ERIC Number: ED414085
Record Type: Non-Journal
Publication Date: 1997-Sep
Reference Count: N/A
Determination of the Composition and Quantity of Phthalate Ester Additives in PVC Children's Toys. Greenpeace Research Laboratories Technical Note 06/97.
Stringer, Ruth; Labounskaia, Irina; Santillo, David; Johnston, Paul; Siddorn, John; Stephenson, Angela
Polyvinyl chloride (vinyl or PVC) is widely used in toys and other children's products. This study, conducted by Greenpeace, examined the composition and quantity of phthalate ester additives in children's PVC toys, used to give the toys added flexibility. Drawn from 17 countries, a total of 71 toys designed to be chewed by babies and young children were analyzed. Findings indicated that in almost all soft PVC toys analyzed, phthalates comprised between 10 and 40 percent of the total weight of the toy. The most frequently identified phthalate was the isomeric form diisononyl phthalate (DINP). Of the 63 PVC toys analyzed, 40 contained DINP as the predominant phthalate, compared to 8 toys for di(2-ethylhexyl)phthalate (DEHP). Of 8 non-PVC toys analyzed, only one contained any detectable phthalate. DINP shows toxicological properties in laboratory animals similar to that of DEHP, including liver and kidney disorders, reproductive tract damage, increased incidence of certain forms of cancers, and diverse effects on development and metabolism. Although DINP, when purchased for laboratory use, is labeled with a number of warnings, toys containing up to 40 percent by weight DINP in a readily leachable form are frequently labeled "nontoxic." Other compounds identified in some of the toys included dibutyl phthalate and butylbenzyl phthalate and are known to be particularly hazardous. Thirteen toys contained the estrogenic chemical nonylphenol and two toys contained the fungicide Fungitrol 11. (Four tables contain findings and details regarding the toys tested. Contains 45 references.) (Author/KB)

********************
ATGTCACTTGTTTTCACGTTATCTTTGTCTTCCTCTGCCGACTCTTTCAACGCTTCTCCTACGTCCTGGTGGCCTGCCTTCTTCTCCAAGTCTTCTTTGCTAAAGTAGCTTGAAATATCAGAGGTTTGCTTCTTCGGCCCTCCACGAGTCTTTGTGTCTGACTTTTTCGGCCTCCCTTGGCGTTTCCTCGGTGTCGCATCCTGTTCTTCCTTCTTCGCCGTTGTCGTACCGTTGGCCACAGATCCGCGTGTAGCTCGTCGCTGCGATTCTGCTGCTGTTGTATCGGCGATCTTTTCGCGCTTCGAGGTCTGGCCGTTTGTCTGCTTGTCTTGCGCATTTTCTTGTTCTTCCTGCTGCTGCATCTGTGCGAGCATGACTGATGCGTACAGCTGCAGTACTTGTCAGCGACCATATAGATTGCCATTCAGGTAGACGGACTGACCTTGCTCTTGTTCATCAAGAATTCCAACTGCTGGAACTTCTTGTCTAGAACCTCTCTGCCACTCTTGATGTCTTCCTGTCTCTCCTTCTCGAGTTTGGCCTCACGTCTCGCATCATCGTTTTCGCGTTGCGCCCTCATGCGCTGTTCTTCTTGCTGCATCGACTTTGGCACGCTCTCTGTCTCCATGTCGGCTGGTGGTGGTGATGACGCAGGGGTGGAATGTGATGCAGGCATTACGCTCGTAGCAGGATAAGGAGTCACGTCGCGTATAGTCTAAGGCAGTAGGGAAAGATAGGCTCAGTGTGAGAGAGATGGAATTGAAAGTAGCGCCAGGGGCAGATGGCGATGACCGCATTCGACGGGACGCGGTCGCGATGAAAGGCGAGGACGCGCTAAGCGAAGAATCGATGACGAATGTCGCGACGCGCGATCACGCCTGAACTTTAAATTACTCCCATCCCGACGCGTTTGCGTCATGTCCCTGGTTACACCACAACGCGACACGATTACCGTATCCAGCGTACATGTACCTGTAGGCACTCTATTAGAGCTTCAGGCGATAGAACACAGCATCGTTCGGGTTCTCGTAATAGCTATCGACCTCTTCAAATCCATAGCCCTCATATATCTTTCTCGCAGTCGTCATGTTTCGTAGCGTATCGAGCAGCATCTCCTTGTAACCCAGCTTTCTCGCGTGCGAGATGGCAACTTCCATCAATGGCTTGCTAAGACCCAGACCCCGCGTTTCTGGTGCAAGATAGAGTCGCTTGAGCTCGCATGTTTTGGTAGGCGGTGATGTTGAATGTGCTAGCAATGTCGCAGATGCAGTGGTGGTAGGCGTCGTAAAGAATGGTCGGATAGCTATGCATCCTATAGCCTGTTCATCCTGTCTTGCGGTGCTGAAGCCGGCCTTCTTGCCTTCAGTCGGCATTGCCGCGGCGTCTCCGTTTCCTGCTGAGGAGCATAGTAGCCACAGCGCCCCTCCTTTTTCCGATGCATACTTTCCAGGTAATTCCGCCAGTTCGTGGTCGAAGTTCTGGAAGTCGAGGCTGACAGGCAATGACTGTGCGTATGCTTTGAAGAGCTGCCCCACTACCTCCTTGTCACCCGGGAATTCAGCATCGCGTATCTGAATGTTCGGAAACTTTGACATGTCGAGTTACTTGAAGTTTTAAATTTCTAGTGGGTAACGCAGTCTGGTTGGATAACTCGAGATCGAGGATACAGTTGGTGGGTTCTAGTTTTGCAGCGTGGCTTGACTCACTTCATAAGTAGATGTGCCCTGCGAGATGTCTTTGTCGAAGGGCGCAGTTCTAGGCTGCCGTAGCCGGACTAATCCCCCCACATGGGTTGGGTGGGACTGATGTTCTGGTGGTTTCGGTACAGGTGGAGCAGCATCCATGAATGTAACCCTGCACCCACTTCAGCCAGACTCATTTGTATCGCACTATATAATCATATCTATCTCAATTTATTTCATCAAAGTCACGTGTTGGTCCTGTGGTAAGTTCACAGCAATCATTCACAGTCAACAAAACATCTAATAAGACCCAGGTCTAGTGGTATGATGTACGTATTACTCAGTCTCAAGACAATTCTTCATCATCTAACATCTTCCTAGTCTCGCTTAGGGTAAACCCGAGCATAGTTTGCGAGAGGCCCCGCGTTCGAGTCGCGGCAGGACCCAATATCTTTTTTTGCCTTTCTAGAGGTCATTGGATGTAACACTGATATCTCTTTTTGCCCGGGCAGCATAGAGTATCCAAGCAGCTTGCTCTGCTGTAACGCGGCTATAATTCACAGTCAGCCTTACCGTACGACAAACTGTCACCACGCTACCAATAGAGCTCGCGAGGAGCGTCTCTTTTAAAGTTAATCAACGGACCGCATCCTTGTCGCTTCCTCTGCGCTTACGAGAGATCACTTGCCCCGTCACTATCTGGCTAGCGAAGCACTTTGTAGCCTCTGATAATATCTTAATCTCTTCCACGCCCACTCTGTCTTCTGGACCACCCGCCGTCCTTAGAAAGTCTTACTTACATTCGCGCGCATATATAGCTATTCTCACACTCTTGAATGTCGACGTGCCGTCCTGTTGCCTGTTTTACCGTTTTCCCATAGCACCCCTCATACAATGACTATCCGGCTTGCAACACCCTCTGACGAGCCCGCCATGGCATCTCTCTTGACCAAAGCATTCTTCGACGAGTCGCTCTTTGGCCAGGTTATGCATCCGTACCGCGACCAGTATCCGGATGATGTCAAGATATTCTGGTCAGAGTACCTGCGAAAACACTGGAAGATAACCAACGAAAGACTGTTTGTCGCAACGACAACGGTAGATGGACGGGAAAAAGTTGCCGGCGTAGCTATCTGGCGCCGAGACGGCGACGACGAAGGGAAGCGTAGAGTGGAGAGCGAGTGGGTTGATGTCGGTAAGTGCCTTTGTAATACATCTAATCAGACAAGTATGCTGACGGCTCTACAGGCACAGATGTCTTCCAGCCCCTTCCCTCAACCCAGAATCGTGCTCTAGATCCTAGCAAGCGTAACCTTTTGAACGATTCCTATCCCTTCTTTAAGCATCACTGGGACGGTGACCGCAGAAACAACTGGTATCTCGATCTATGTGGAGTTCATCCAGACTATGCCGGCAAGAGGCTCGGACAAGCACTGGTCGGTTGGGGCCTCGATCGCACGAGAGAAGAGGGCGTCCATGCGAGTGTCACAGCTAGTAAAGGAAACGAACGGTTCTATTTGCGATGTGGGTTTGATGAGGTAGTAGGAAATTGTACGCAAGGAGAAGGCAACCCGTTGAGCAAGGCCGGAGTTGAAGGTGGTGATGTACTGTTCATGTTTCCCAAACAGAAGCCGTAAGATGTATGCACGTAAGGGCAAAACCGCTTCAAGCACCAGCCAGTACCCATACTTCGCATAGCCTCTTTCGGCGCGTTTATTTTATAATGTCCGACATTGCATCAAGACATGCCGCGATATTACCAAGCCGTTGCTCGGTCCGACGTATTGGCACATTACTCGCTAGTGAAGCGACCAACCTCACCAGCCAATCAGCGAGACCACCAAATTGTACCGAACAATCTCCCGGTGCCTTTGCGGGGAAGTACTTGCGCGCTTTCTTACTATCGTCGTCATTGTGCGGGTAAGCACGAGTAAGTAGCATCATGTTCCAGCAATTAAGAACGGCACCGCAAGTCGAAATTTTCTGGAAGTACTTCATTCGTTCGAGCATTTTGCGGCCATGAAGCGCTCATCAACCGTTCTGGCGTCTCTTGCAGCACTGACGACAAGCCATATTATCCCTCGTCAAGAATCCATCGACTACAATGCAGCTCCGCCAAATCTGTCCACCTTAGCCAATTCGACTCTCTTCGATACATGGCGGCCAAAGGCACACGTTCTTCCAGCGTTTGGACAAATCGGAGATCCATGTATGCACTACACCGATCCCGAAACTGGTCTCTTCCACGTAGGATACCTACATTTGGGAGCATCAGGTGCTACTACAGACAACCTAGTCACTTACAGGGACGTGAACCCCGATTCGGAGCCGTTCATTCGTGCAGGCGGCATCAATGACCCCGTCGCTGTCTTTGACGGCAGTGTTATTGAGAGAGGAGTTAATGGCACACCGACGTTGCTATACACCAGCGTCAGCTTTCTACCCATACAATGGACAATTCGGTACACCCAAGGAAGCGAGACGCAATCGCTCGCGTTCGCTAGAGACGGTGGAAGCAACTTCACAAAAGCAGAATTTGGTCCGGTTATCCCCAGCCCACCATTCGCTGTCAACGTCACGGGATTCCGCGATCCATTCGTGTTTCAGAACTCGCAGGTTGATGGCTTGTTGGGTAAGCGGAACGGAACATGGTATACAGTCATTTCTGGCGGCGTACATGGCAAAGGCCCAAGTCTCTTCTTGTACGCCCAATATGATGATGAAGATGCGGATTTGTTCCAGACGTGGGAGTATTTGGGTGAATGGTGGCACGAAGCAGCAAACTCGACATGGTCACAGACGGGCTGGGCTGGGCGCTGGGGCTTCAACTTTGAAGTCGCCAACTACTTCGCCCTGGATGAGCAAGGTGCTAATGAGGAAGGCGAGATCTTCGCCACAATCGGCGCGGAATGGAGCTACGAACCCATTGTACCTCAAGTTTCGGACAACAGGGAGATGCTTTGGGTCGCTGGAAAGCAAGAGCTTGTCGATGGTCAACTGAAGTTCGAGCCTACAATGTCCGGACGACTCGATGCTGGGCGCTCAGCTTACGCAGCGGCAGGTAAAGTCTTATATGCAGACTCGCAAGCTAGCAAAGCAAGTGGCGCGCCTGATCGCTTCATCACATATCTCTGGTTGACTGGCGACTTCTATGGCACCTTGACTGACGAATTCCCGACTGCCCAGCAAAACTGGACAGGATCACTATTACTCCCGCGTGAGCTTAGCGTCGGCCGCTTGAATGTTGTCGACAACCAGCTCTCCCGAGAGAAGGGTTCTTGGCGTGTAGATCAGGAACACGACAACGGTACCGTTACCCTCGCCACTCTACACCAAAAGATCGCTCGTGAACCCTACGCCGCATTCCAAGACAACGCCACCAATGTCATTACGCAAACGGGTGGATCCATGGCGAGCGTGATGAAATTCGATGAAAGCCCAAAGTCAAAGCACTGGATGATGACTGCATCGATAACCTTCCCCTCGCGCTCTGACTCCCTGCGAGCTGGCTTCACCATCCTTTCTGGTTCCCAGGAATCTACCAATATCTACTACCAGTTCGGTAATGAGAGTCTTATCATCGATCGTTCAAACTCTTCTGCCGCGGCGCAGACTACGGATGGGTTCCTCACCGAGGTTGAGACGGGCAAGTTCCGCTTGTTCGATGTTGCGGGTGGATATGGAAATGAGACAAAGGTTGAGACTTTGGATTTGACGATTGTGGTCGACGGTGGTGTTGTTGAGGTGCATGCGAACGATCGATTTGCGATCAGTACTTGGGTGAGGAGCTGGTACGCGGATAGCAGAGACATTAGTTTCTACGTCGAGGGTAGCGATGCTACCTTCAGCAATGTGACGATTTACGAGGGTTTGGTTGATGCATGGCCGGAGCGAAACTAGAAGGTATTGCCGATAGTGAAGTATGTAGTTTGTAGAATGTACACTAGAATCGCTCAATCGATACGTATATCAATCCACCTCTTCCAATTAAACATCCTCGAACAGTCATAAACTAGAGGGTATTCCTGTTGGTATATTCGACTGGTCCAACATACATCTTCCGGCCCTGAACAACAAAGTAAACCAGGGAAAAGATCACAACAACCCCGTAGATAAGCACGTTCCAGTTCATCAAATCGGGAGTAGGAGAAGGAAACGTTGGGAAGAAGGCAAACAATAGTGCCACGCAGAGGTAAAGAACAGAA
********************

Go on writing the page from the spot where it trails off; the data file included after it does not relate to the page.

Publication Type: Reports - Research
Education Level: N/A
Authoring Institution: Exeter Univ. (England).